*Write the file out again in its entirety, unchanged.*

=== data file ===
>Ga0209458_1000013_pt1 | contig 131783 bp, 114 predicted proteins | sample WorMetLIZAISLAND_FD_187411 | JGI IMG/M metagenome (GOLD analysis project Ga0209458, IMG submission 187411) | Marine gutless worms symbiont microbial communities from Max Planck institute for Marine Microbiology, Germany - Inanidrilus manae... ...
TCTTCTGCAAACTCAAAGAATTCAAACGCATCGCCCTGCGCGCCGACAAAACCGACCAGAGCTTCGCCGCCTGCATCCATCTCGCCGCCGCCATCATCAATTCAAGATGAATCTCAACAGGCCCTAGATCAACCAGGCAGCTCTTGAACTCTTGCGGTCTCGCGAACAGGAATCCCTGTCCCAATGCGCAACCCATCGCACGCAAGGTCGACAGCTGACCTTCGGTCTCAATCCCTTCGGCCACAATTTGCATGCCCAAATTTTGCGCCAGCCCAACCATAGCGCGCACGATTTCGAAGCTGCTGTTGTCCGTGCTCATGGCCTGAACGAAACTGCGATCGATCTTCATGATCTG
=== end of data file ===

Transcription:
>Ga0209458_1000013_pt1 | contig 131783 bp, 114 predicted proteins | sample WorMetLIZAISLAND_FD_187411 | JGI IMG/M metagenome (GOLD analysis project Ga0209458, IMG submission 187411) | Marine gutless worms symbiont microbial communities from Max Planck institute for Marine Microbiology, Germany - Inanidrilus manae... ...
TCTTCTGCAAACTCAAAGAATTCAAACGCATCGCCCTGCGCGCCGACAAAACCGACCAGAGCTTCGCCGCCTGCATCCATCTCGCCGCCGCCATCATCAATTCAAGATGAATCTCAACAGGCCCTAGATCAACCAGGCAGCTCTTGAACTCTTGCGGTCTCGCGAACAGGAATCCCTGTCCCAATGCGCAACCCATCGCACGCAAGGTCGACAGCTGACCTTCGGTCTCAATCCCTTCGGCCACAATTTGCATGCCCAAATTTTGCGCCAGCCCAACCATAGCGCGCACGATTTCGAAGCTGCTGTTGTCCGTGCTCATGGCCTGAACGAAACTGCGATCGATCTTCATGATCTG